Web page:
Tuesday, February 20, 2018
It’s Friday night in Fairfax.
Instead of going out for a weekend evening of fun in Northern Virginia, more than 300 people gathered outdoors on both sides of the street at 11250 Waples Mill Road ― in front of the National Rifle Association headquarters ― to light candles for the lives lost to gun violence.
For nearly an hour, they stood in the dark, cold night to mourn the loss of 14 students and three faculty members killed Feb. 14 in a South Florida high school shortly before classes ended for the day.
According to the seven-page booking report at the Broward County Sheriff’s Office, Nikolas Jacob Cruz, 19, entered the Marjory Stoneman Douglas High School in Parkland, Fla., where he killed 17 people with an AR-15 assault rifle he purchased a year ago. He was charged with 17 counts of first-degree premeditated murder following his capture and held without bond, police records state.
“We should not be mourning yet another school shooting,” said Martina Leinz, president of the Northern Virginia Chapter of the Brady Campaign To Prevent Gun Violence.
“Seventeen people murdered, 14 injured with a military-style assault weapon that has no business on American streets, should never be in civilian hands,” she said.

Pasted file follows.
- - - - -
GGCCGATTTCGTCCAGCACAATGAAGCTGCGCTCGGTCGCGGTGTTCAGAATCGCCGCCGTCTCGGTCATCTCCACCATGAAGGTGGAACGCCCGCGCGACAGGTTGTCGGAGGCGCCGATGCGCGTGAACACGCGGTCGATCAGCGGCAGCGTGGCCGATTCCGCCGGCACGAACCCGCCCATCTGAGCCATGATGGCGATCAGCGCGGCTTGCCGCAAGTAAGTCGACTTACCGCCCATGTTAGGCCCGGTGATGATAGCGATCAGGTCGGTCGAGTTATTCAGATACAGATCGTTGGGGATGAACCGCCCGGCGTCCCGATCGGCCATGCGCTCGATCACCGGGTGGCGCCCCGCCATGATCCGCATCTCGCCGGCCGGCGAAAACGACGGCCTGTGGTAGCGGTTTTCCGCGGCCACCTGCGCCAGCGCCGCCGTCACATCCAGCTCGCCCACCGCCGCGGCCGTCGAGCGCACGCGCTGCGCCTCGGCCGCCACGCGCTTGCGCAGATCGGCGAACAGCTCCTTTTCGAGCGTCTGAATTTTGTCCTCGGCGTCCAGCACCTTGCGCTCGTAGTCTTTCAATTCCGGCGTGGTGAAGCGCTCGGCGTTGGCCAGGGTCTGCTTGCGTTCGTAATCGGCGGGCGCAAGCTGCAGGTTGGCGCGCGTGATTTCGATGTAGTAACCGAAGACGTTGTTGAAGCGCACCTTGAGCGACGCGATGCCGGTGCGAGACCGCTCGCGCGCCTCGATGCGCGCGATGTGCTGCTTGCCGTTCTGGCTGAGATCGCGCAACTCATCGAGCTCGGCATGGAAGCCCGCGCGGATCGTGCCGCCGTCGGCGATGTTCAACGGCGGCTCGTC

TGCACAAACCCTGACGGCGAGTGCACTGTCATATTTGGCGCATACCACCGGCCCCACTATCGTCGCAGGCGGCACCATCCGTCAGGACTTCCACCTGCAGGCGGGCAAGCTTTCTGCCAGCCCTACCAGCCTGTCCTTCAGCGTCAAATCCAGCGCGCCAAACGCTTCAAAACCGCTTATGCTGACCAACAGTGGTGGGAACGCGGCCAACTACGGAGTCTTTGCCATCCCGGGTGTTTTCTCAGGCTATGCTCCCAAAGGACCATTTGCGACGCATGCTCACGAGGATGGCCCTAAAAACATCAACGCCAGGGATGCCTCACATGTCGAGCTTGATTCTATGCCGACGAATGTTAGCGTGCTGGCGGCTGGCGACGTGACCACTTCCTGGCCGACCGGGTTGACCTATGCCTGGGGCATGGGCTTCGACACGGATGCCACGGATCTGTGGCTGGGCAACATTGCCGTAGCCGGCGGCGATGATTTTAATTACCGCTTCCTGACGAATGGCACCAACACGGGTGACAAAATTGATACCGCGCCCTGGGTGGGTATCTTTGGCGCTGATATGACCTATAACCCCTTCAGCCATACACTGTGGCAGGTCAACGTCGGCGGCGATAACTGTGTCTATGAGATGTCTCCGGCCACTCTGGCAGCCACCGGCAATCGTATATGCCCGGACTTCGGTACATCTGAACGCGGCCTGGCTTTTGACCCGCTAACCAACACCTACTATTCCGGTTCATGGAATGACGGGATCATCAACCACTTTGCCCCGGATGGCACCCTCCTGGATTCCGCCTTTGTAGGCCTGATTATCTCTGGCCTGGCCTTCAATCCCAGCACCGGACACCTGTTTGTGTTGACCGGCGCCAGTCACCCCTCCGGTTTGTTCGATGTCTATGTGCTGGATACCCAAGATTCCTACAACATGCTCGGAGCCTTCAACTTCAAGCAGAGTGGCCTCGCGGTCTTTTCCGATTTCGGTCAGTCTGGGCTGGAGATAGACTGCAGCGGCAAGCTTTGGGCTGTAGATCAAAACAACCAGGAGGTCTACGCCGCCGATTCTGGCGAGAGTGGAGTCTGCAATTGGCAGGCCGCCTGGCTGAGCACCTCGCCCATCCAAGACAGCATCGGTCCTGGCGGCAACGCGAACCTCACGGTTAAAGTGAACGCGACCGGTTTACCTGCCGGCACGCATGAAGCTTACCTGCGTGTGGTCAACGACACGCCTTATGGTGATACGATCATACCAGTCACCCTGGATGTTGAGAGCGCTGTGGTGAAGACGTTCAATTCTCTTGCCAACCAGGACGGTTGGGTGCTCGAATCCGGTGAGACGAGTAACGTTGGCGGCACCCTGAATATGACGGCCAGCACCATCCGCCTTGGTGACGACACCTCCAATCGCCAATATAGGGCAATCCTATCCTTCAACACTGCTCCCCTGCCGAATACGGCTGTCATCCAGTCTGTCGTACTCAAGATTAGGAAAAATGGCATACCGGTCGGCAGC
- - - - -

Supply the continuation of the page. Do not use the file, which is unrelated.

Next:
“It was easier for this shooter to get a gun that had that firepower legally, than it would be to buy a six-pack of beer,” she said, “because he wasn’t old enough for the beer.”
The Brady Campaign to Prevent Gun Violence claims a law called an “Extreme Risk Protection Order” can remove guns temporarily from troubled individuals like Cruz via court order. Florida does not have this law, according to the Brady Campaign website.
U.S. Rep.Gerry Connolly (D-11) also expressed his disdain at the Feb. 16 candlelight vigil by adding “the NRA does have blood on its hands. They kill our children.”
He called for action, in three measures to protect the American public: A ban on assault weapons, universal background checks and close the gun show loophole.
“And those three things will make America more safe,” he said.
Connolly says the reason we don’t have universal background checks is “because of the NRA and their blood money.”
“And members of Congress and state legislators who are enthralled to that blood money, and have sacrificed our children at the altar of the NRA,” he added.
Connolly’s staff says the congressman knows the NRA is based in his district and rates lawmakers with a report card according to their voting record. In a prepared statement Connolly said: “Every year the NRA gives me an ‘F’ rating … and I couldn’t be prouder of that ‘F’.”